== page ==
“You go through the entire season takling about team and family, telling them you’re only as strong as your weakest link,” Dunham said. “Yesterday, everybody had their heads held up high. Every single young lady left knowing their points helped us pull off history.”
Participating in its first DCSAA competition, Gonzaga won the boys’ title, comfortably edging Georgetown Day and Friendship Collegiate.
The Wilson girls beat Dunbar at last month’s DCIAA championships thanks in part to a strong effort in the distance races. With perenially tough Georgetown Visitation in the field, Dunham knew his team couldn’t count on those points this time.
Juniors Deonna Diggs and Rachel Bonham led the way for the Tigers, each scoring in four individual events. Diggs won the 55-meter hurdles, while Bonham captured the triple jump.
But the team’s depth helped swing the meet. In the 300 meters, all three Wilson runners, including Diggs (third), registered personal-best times. Senior Maddy Conover shaved more than 30 seconds off her previous best in the 3,200 meters to place fourth.
Wilson held onto the title with an effort Dunham called “damage control” in the 800 meters. Holding a slim lead in the final individual race of the night, the three Tigers placed fifth, sixth and eighth to keep the team in front.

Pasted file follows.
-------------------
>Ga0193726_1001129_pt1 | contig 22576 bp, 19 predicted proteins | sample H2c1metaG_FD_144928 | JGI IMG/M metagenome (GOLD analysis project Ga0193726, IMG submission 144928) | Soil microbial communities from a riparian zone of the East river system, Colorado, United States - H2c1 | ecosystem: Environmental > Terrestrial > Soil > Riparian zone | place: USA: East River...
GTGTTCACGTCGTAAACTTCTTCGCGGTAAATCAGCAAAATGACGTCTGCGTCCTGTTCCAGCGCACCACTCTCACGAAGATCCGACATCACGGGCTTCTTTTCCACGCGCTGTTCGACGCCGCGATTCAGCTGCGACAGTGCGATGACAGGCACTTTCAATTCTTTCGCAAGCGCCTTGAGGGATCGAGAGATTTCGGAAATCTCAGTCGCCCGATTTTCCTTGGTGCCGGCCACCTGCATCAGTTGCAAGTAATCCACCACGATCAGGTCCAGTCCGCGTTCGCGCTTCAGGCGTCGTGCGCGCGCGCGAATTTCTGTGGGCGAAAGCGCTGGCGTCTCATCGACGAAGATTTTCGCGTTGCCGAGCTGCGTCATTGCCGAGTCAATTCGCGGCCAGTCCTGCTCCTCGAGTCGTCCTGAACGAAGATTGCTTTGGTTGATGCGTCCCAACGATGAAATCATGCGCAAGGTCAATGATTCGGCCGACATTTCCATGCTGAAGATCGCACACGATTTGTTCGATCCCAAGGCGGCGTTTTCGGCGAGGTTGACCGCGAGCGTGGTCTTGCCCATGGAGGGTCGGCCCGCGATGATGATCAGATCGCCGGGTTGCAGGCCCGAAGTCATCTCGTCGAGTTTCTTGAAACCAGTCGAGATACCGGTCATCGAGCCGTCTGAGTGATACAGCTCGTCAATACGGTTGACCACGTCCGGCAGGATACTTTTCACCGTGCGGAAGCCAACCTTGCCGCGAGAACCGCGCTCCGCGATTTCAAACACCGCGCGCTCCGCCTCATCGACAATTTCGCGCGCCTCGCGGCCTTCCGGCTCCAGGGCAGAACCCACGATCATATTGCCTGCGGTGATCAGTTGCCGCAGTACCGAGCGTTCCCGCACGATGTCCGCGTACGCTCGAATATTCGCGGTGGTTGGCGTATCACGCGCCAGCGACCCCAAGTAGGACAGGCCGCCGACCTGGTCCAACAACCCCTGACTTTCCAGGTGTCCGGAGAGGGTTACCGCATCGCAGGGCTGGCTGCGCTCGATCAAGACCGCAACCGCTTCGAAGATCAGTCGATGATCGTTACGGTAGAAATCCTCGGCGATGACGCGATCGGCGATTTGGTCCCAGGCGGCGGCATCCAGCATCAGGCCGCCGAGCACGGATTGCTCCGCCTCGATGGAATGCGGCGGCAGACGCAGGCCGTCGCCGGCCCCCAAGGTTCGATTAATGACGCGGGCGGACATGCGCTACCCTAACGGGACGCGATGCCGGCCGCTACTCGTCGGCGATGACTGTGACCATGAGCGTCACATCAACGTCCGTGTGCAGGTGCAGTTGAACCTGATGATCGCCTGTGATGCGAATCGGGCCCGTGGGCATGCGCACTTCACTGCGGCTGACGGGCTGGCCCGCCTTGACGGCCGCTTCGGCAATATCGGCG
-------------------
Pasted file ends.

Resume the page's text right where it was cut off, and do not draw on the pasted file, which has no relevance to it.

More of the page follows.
“We came in not knowing how it was going to play out and how we’d get it done,” Dunham said, “but our girls performed with a lot of grit and determination yesterday.”
Dunbar junior London Freeland was a double winner, taking the 300 and 500 meters, and Georgetown Visitation sophomore Emily Kaplan did the same, cruising to comfortable victories in the 1,600 and 3,200.
On the boys’ side, Gonzaga had an easier time distancing itself from the pack.
With a team dominated by freshmen and sophomores, Coach Alvin Maddox wondered how the group would respond 10 days after winning its fifth straight Private & Independent Schools Invitational title. The Eagles aced the test, beating Georgetown Day by 17 points behind a standout effort from junior Maurice Holmes.
One of eight upperclassmen on the 38-man team, Holmes won the high jump and triple jump and placed second in the long jump and 55-meter hurdles. Another junior, Chris Hoyle, won the two-mile race in a personal-best 9:48.07 and also finished third in the mile.
“They got up for one championship meet, and it’s not always easy to do it again,” Maddox said. “My biggest concern was telling my young kids to be consistent and go in there and keep doing what they’ve been doing all year long.”
Theodore Roosevelt junior Abdur-Rahmaan Kelly was the only other double winner, taking the 300 and 500 meters.